Mrs. Helen Givings: April, I’m sorry, I’m so sorry.
John Givings: Alright! Sorry. Sorry! Sorry! Oh, oh, oh ma, have I said sorry enough times? Damn! I am sorry too, I’m just about the sorriest bastard I know, but you get right down to it, I don’t have a hell of a lot to be glad about, do I? Oh but hey, know what? I am glad about one thing. Wanna know what I’m glad about? I’m glad I’m not gonna be that kid.
Beckett’s Mother: Beckett, what is that?
Beckett: That’s a fern.
Beckett’s Mother: That’s right. This is a fern. What’s that?
Beckett: That’s a cactus.
Beckett’s Mother: That’s a cactus. That’s right, and what is the plural of cactus?
Beckett’s Mother: That’s right! What is that?
Beckett’s Mother: That’s right! That’s a baby. This lady is about to have a baby. Any day now.
Verona De Tessant: Or in three months. Thank you.
Beckett’s Mother: Beckett, tell the nice lady what you know about babies. Go on, tell the nice people. . .Beckett! You’re being rude.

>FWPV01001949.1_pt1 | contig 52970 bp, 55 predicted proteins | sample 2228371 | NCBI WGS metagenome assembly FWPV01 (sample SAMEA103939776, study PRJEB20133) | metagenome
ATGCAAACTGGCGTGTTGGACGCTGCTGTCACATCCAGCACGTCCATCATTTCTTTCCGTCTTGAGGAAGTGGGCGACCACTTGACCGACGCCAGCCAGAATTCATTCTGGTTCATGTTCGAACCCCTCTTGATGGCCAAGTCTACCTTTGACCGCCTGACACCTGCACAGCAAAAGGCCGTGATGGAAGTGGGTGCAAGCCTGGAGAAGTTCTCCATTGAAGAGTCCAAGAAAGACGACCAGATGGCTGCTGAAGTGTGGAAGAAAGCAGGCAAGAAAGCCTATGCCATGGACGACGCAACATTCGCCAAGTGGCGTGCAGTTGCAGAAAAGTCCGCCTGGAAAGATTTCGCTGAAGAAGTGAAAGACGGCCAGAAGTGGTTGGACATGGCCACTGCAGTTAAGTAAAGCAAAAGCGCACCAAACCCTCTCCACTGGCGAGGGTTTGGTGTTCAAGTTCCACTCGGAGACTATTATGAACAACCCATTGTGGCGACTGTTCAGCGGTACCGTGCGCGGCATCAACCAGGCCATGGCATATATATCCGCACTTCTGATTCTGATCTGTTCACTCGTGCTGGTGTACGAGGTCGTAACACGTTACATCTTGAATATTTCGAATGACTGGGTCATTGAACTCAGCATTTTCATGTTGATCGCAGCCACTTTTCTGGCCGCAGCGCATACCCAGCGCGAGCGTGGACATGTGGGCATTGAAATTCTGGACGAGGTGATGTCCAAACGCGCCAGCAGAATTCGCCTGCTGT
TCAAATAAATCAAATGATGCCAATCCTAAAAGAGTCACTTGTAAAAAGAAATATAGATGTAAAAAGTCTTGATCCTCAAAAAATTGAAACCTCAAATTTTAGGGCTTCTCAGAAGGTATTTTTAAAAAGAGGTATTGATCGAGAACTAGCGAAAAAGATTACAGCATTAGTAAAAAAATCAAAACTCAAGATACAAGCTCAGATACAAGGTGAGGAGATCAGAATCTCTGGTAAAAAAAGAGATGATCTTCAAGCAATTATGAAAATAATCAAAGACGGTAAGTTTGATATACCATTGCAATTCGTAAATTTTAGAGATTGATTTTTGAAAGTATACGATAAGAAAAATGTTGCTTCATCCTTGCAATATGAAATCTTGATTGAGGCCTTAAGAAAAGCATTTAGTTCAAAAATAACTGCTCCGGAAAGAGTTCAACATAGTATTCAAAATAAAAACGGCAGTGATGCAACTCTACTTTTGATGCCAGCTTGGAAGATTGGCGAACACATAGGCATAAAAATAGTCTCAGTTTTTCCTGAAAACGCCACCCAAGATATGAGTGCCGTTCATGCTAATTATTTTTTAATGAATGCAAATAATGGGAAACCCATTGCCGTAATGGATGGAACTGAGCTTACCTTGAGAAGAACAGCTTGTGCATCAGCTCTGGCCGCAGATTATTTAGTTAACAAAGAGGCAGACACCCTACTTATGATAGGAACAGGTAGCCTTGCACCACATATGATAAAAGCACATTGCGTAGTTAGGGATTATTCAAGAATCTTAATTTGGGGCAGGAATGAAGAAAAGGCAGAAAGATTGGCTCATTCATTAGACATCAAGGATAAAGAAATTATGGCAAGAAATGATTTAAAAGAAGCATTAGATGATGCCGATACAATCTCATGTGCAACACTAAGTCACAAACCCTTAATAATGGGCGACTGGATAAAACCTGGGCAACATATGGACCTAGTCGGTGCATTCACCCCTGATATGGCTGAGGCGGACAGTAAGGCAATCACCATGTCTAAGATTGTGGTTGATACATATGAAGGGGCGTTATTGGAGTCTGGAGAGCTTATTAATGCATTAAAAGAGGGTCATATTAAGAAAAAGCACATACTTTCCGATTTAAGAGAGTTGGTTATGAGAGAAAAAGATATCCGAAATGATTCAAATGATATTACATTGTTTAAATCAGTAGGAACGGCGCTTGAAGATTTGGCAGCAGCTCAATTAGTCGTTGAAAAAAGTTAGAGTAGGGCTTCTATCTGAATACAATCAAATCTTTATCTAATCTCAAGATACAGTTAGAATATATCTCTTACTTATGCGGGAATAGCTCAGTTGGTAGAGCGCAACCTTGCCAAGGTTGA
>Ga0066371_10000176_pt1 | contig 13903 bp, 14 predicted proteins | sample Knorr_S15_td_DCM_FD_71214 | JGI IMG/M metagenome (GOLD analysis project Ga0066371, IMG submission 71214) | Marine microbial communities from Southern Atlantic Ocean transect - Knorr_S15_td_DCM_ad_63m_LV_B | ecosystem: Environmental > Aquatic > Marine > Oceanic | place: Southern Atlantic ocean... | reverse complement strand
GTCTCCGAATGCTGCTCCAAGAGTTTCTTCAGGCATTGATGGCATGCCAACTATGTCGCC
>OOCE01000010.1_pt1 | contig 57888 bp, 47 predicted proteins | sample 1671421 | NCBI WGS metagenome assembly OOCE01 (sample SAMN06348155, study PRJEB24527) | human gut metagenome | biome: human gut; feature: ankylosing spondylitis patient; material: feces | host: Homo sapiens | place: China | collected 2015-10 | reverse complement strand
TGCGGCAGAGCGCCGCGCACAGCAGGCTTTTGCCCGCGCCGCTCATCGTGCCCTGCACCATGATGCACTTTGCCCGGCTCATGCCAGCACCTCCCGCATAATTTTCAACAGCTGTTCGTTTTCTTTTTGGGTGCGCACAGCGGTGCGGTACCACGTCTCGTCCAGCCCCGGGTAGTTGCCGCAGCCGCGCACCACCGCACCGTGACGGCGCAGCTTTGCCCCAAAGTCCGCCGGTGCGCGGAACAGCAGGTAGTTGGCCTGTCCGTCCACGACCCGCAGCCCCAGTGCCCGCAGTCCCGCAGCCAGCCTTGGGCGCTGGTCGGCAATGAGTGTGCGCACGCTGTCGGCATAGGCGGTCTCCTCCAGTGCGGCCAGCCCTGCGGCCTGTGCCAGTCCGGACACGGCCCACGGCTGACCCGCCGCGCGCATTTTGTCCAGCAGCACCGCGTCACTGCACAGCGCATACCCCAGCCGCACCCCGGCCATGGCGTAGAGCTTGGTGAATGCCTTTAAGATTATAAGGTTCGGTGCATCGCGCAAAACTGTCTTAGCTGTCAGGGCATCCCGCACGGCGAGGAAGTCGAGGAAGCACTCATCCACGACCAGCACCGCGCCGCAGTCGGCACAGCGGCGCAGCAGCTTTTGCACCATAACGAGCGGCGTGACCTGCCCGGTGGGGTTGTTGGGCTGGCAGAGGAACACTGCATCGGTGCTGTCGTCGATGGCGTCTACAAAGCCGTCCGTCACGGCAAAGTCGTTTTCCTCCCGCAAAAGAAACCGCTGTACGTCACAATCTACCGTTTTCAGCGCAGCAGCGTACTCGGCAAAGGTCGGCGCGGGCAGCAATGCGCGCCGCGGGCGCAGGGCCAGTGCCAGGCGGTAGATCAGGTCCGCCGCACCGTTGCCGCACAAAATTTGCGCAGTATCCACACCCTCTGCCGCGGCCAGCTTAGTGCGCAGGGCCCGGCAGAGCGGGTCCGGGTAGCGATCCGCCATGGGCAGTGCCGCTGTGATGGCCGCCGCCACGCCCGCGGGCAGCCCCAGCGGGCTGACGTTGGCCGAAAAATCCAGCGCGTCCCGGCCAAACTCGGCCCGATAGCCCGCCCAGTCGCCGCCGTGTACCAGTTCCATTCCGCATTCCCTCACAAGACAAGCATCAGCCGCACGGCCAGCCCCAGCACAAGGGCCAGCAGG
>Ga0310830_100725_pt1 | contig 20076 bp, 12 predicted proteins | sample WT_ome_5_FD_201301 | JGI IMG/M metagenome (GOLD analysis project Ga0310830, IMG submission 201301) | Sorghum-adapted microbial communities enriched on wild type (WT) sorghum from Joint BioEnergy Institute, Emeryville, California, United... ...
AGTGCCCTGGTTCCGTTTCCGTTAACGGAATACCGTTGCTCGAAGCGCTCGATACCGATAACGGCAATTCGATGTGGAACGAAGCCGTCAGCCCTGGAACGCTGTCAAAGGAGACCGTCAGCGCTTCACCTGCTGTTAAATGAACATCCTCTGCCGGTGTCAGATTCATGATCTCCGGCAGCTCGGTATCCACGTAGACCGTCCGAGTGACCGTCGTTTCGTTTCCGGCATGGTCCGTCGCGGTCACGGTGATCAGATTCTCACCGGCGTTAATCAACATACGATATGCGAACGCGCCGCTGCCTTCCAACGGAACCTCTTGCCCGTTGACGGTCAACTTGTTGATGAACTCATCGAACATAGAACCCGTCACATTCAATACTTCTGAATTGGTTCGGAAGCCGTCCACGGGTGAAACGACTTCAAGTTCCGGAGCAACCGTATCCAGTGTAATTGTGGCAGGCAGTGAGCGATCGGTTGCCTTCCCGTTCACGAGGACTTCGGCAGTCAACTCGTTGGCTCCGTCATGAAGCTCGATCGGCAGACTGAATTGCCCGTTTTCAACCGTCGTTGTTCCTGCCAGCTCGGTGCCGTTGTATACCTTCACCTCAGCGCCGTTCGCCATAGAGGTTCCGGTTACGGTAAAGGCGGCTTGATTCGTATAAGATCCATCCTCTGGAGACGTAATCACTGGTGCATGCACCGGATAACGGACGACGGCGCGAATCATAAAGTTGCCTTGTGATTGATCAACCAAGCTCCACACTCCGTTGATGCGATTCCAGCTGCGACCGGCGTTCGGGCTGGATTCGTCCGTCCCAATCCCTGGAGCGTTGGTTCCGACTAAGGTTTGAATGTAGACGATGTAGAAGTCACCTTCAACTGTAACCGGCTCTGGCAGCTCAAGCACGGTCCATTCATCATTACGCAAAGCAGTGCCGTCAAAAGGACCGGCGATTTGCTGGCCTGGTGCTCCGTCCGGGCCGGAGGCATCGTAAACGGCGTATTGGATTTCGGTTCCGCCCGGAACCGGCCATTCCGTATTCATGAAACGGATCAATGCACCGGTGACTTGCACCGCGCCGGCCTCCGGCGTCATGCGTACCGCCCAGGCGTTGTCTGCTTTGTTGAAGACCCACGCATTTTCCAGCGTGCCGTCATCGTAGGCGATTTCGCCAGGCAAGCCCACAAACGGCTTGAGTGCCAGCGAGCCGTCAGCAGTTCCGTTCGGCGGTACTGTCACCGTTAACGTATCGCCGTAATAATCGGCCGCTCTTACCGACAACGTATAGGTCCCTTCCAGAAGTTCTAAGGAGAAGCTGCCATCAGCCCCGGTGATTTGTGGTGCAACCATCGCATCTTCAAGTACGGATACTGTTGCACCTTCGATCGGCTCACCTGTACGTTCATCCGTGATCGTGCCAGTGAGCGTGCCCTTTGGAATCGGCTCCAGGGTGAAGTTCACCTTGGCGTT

Beckett: Babies like to breathe, and they’re good at hiding it. I put a pillow over a baby. I thought she wasn’t breathing, but she was. She was sneaky, but I’ll try again.
We often hear about an actor’s range and praise them for working in a variety of genres, etc. Rarely, however, do we hear the same praise for directors. Sam Mendes is one of those directors who never does the same thing twice. His debut film, 1999’s American Beauty was a slice of life family drama. It went on to win five Academy Awards, including Best Picture and Best Director. His second film, 2002’s Road To Perdition was a period crime drama. In 2005 he made the dark comedy/war drama Jarhead. Three years later was the 2008 literary adaptation/period drama Revolutionary Road, which he followed up less than six months later with the indie dramedy Away We Go. Each of these films is so different from the other, but what they all have in common is Mendes’ strong direction, resulting in a plethora of amazing, complicated, compelling performances.